Russian sage is a perennial with light blue flowers and soft grayish-green leaves. This perennial plant is prized for its flowers in mid-summer and for its aromatic foliage. It is serviceable in the garden as a tall border plant or mass planting--or it can be used to form a small hedge.
Russian sage does not require much care, and is easily pruned. The correct time to prune Russian sage is after the first hard freeze in the fall. Pruning may also be done in early spring before any new growth has started. Perennials are at their best when they are pruned with care. Pruning stimulates plant growth and enhances blooms. Russian sage should be pruned every year.
Place gloves on hands.
Clear dead leaves and garbage from around plant. Comb through the plant base with your fingers to remove any dead leaves. Larger perennials tend to collect leaves and garbage. Cleaning them out before pruning insures that you can see where you are cutting.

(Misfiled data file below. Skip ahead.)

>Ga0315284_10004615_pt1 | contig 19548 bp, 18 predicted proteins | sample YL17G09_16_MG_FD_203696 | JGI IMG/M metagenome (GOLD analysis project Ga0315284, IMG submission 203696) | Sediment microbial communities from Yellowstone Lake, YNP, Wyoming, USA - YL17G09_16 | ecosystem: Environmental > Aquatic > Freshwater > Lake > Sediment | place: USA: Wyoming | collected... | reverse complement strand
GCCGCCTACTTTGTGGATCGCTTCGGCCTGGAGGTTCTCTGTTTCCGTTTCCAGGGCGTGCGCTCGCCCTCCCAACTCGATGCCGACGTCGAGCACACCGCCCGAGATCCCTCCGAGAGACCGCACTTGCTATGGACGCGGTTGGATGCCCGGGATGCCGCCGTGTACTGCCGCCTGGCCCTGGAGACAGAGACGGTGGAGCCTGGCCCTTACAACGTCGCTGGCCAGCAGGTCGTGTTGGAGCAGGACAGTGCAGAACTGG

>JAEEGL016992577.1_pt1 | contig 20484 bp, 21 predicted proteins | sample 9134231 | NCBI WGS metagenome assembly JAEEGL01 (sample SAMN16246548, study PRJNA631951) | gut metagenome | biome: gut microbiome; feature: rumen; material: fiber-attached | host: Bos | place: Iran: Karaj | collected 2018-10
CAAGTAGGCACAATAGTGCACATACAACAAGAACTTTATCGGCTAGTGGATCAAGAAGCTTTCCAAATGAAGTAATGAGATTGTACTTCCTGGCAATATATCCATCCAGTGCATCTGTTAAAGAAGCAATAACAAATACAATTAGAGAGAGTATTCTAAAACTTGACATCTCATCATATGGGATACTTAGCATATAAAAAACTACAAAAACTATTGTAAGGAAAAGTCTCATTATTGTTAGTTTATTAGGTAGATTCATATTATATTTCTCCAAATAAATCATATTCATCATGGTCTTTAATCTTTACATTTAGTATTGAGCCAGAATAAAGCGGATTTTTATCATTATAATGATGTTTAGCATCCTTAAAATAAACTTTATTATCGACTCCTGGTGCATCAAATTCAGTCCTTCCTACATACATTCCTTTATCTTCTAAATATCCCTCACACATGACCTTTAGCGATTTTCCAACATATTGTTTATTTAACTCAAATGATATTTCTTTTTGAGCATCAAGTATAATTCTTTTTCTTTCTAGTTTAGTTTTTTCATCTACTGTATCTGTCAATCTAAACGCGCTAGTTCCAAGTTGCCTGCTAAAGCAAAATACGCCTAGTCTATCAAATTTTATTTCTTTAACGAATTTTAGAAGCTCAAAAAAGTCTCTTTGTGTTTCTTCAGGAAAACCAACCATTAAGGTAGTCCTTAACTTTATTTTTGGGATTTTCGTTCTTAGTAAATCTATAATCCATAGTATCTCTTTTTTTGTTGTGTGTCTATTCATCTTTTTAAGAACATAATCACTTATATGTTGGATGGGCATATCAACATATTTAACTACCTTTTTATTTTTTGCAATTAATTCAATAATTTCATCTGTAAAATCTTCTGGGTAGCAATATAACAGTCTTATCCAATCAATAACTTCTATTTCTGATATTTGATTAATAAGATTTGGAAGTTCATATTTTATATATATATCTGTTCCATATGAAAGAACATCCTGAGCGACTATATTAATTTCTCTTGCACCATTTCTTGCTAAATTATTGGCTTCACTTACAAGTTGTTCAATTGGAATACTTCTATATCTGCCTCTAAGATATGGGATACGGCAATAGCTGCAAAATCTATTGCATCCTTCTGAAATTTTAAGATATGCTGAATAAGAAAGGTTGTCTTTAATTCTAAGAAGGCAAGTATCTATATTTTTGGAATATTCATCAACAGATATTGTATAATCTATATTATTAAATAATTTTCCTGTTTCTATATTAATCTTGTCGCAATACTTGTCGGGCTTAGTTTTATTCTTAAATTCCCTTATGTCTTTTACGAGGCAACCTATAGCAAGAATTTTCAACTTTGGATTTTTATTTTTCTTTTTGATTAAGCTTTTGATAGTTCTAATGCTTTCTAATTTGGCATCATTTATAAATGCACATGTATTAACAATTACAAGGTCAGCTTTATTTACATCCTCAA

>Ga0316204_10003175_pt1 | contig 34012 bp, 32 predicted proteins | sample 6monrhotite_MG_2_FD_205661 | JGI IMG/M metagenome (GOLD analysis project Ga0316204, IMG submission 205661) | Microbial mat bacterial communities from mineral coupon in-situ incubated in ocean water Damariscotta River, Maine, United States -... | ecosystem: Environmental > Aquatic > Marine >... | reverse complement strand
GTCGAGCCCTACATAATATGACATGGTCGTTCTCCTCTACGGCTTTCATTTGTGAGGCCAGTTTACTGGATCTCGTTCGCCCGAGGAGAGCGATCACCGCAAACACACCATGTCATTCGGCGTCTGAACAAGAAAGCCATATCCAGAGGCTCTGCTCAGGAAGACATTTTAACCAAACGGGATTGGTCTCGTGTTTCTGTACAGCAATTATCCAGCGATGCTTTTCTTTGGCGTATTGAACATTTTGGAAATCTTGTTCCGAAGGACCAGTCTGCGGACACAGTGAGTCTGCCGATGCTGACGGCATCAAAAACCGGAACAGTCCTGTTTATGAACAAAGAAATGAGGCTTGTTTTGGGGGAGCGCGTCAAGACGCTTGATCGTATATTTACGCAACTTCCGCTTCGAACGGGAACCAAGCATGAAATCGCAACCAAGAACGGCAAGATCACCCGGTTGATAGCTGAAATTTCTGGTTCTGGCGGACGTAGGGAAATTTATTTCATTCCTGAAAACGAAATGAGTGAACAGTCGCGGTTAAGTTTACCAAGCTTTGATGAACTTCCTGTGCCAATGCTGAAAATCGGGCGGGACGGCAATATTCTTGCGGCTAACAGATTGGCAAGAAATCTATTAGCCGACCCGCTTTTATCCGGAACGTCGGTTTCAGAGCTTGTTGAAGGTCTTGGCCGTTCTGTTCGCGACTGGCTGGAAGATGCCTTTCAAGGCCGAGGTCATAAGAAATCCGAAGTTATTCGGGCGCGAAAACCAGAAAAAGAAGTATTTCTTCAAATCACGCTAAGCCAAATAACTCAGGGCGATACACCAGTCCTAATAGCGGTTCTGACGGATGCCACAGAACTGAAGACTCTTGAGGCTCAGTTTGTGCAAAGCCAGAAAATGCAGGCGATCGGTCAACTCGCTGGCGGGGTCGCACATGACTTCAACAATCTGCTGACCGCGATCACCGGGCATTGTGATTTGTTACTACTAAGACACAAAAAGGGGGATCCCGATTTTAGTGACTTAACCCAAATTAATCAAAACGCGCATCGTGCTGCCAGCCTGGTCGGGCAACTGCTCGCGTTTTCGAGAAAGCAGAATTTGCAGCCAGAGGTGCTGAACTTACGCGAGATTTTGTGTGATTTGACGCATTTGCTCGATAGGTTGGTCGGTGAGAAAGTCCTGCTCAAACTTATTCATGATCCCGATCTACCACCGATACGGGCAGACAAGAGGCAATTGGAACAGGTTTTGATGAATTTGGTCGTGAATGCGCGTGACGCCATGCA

Cut the stems 12 to 18 inches from ground level. Work in small sections until the entire plant is cut back. Sections should be no bigger than 6 square inches. Cut woody, thick stems one or two at a time. Trim the outside stems first, working towards the middle of the plant. Stop trimming when the entire plant is cut back uniformly.
Remove and discard any stems that have fallen back into the plant base. The clippings can be placed in a compost bin or burned.